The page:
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Take the Chai 5 Challenge!

By Stacey Dresner

WESTERN MASS. – Sen. Eric Lesser was the first to take the “Chai 5 Challenge.”

Senator Lesser helped kick-off the challenge, a social media campaign to promote both awareness of the Jewish Federation of Western Mass. and to celebrate diversity, at the interfaith solidarity rally held at the Springfield Jewish Community Center last month.

When it was his turn to speak at the rally, Lesser held up a sign explaining why he is proud of his culture: “It taught me to fight for justice and work to repair the world,” the handwritten sign said. Lesser posted a photo of himself holding the sign on his Facebook page and challenged five friends to do the same.

“Friends! I’m excited to kick off the Chai 5 Challenge created by the Jewish Federation of Western MA to celebrate diversity and stand tall in the face of recent hateful acts. Here we go…!” his post said.

Modeled after the “Ice Bucket Challenge” which went viral in the summer of 2014 and raised awareness and funds for ALS, also known as Lou Gehrig’s Disease, The Chai 5 Challenge uses social media to promote the Jewish Federation and the work it does to care for Jews in the local community and around the world, as well as its social justice work in the general community.

The idea for the challenge came after Campaign Director Rachel Berezin created a marketing committee with community members Debbie Sirolnick and Stephanie Dobin.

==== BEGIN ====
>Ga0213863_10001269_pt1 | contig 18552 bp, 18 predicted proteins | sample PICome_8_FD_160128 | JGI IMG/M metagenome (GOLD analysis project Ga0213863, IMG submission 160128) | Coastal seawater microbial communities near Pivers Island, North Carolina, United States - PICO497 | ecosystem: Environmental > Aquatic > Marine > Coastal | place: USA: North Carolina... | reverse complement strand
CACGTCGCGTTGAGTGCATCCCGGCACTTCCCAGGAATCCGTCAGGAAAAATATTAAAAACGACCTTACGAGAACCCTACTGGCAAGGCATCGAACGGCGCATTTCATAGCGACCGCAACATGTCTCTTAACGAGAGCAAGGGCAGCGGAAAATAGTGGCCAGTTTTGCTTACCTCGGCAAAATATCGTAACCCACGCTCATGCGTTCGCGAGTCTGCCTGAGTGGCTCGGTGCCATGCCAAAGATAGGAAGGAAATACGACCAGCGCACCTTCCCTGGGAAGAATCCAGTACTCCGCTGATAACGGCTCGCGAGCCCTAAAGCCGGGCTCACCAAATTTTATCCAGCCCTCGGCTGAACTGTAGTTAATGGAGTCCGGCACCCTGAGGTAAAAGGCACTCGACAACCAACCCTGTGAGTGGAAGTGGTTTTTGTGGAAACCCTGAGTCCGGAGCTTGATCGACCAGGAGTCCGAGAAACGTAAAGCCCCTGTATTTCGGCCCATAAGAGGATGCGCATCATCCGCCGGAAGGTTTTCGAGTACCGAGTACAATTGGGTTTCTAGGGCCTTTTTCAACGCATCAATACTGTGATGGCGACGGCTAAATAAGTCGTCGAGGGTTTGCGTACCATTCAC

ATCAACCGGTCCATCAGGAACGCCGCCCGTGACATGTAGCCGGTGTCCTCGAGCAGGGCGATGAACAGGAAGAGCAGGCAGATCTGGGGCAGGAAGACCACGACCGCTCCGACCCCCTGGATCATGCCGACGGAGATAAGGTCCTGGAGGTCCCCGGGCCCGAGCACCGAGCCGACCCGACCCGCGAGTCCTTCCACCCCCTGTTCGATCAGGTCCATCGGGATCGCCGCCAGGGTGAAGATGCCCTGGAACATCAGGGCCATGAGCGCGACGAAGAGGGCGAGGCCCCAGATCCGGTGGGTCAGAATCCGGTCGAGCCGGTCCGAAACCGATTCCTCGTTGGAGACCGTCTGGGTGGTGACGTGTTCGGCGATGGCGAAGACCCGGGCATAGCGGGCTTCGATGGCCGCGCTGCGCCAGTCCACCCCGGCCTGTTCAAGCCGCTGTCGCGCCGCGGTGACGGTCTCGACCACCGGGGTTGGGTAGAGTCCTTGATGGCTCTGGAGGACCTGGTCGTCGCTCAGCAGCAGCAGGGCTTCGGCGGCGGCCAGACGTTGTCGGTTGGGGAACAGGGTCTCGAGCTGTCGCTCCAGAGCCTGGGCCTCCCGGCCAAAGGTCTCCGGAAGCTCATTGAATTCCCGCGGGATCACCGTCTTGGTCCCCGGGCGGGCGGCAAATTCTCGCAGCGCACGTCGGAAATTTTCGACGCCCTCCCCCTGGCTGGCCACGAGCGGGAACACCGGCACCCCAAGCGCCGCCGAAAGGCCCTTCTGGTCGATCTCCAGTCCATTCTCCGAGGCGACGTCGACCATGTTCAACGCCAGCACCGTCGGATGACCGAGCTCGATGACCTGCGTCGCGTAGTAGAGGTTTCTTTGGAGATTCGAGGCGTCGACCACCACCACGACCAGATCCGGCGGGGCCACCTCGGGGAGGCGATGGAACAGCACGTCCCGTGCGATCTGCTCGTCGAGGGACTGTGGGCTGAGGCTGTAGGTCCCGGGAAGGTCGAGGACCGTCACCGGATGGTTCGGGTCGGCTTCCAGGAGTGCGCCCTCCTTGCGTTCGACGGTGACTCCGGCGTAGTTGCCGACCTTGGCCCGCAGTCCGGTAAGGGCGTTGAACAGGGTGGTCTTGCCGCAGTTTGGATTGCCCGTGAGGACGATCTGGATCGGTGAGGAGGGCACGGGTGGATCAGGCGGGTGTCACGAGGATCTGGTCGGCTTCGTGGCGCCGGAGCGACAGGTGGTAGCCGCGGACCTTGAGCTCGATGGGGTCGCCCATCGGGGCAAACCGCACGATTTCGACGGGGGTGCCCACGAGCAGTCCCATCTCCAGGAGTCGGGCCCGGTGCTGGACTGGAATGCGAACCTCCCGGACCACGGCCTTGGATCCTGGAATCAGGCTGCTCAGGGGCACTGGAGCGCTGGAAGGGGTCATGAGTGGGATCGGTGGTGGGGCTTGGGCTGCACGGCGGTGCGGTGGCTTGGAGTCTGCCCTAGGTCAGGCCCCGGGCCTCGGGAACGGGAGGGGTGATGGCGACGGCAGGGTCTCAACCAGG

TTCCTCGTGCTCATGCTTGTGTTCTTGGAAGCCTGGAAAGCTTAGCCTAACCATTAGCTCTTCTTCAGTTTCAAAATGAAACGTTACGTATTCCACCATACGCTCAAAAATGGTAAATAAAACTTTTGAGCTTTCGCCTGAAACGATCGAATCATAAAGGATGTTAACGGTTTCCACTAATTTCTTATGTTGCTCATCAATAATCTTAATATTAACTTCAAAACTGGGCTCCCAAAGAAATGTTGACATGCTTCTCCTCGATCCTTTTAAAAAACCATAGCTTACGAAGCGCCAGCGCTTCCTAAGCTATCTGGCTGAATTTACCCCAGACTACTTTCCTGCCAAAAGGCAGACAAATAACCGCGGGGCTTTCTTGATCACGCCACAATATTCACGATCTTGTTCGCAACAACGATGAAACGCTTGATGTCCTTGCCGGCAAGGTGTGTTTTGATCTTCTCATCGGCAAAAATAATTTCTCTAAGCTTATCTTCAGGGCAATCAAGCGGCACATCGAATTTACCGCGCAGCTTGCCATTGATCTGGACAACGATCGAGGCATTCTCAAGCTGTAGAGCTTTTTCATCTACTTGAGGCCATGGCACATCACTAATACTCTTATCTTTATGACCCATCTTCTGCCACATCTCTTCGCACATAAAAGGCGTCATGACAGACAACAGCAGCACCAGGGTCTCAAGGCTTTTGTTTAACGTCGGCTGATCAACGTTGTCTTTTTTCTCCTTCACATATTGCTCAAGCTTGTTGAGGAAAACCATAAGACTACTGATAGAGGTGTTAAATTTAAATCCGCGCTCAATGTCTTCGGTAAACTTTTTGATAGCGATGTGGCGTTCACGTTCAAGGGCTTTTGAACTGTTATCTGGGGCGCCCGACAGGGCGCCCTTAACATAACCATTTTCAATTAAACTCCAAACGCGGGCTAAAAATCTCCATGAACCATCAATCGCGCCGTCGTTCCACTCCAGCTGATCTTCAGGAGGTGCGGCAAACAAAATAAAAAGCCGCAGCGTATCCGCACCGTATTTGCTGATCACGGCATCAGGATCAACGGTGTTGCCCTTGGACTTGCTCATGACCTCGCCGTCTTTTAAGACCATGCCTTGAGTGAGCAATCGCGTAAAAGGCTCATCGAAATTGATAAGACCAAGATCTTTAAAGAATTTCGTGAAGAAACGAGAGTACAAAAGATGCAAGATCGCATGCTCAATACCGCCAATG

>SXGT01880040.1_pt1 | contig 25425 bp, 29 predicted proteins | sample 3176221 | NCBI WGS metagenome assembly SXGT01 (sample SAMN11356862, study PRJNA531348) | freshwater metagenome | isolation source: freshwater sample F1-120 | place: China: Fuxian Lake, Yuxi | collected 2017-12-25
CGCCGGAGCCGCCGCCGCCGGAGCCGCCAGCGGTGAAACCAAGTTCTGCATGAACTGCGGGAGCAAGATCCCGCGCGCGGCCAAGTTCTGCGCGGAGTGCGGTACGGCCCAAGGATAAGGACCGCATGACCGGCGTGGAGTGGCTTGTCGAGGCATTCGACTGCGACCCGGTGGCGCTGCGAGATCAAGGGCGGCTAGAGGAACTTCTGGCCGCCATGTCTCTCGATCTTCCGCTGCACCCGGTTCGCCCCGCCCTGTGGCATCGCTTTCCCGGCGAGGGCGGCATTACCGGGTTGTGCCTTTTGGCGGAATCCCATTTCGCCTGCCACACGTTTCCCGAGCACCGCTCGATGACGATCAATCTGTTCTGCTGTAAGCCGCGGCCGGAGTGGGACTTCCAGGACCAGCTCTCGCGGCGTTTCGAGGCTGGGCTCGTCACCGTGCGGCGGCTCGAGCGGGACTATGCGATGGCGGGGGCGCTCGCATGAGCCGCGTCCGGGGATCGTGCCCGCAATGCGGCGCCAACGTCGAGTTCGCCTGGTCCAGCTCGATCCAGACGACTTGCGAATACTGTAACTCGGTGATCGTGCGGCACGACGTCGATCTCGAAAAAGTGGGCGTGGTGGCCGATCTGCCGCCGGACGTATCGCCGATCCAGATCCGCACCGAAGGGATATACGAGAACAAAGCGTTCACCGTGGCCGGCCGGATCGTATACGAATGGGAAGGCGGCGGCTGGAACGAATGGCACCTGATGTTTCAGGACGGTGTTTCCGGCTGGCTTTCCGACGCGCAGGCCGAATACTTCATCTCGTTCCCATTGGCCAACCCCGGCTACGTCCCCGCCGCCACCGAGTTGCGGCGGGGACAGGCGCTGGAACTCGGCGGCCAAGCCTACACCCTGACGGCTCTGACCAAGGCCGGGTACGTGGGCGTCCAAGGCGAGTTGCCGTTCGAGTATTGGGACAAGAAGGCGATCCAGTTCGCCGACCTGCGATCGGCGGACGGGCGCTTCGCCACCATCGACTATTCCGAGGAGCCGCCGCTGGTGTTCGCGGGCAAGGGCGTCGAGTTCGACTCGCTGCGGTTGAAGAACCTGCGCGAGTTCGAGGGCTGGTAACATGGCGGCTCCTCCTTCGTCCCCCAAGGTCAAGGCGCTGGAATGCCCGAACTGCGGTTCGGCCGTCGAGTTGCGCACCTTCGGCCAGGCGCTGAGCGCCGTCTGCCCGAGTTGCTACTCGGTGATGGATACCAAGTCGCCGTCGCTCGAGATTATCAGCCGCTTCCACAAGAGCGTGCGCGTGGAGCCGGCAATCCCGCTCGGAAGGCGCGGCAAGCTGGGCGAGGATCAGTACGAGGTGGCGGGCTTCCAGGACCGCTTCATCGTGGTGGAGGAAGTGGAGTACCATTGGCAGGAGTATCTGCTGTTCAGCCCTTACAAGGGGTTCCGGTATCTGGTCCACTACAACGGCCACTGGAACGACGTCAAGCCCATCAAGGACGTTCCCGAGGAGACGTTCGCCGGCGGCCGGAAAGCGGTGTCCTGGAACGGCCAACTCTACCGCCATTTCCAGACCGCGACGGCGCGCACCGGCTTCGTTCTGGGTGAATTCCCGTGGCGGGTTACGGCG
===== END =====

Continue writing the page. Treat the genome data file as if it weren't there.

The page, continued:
“We were thinking about how we can get the word out about Federation, so there were a whole bunch of different ideas,” Berezin said. “Simultaneously, all of these different hateful acts were happening around the country and in our local community to different cultural, religious and ethnic groups.”

One day Debbie Sirolnik brought in a magazine ad that said, “What motivates you to wake up in the morning?” with photos of people holding up signs with their own motivational messages.

“She said, ‘Can we do something like this to get the buzz out about Federation?’” Berezin recalled. “So we decided to create a social media campaign modeled after the Ice Bucket Challenge, where people had to write what about their culture makes them proud.”

They called it the “Chai 5 Challenge.”

‘Chai’ of course is for ‘life’ — We wanted to celebrate the many different wonderful things about our lives and our differences that make us great. And we added ‘5’ because you have to nominate five people to take the challenge. If people don’t take the challenge, then they are asked to give a chai gift ($18) or a multiple thereof donation to the Jewish Federation.”

Chai 5 Challenge fliers were distributed after the interfaith rally at the JCC.

“We chose to kick it off with Sen. Eric Lesser because he is respected, he is known and we thought that that would be a great face to kick off the challenge,” Berezin explained.

Since then several people around the community have taken the challenge, including an entire water aerobics class at the JCC and the Federation board of directors.

“I would say we are trying to engage more people in Federation and to sort of bring fun into our engagement. So this is a fun, light way to engage with a larger group of people, to utilize social media and to show a lot of positive things about our cultural differences rather than the negative. We wanted to build bridges,” Berezin said.

And doing it via social media just makes sense. If you are not engaging people through social media – “you are behind the eight ball,” Berezin said.

CAP: Members of the Jewish Federation of Western Mass. board took the Chai 5 Challenge. Shown here, left to right, are, Betsey Bertuzzi, Bruce Wintman, Sue Kline, Suze Goldman, Bruce Robinovitz, Mordi Kamel, Bob Marmor and Jeremy Powers.


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